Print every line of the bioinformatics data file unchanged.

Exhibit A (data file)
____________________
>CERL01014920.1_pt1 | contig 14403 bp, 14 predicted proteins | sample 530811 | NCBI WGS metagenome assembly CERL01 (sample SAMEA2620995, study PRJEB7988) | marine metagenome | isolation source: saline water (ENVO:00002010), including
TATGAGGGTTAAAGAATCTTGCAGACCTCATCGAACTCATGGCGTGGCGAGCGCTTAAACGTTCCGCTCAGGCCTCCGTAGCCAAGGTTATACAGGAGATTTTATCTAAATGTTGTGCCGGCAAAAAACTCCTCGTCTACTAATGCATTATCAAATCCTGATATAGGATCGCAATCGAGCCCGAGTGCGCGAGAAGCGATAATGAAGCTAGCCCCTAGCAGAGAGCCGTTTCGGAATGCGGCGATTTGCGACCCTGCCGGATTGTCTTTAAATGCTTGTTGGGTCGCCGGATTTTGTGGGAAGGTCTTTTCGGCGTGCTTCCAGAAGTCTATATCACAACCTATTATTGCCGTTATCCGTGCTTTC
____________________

>CERL01014920.1_pt1 | contig 14403 bp, 14 predicted proteins | sample 530811 | NCBI WGS metagenome assembly CERL01 (sample SAMEA2620995, study PRJEB7988) | marine metagenome | isolation source: saline water (ENVO:00002010), including
TATGAGGGTTAAAGAATCTTGCAGACCTCATCGAACTCATGGCGTGGCGAGCGCTTAAACGTTCCGCTCAGGCCTCCGTAGCCAAGGTTATACAGGAGATTTTATCTAAATGTTGTGCCGGCAAAAAACTCCTCGTCTACTAATGCATTATCAAATCCTGATATAGGATCGCAATCGAGCCCGAGTGCGCGAGAAGCGATAATGAAGCTAGCCCCTAGCAGAGAGCCGTTTCGGAATGCGGCGATTTGCGACCCTGCCGGATTGTCTTTAAATGCTTGTTGGGTCGCCGGATTTTGTGGGAAGGTCTTTTCGGCGTGCTTCCAGAAGTCTATATCACAACCTATTATTGCCGTTATCCGTGCTTTC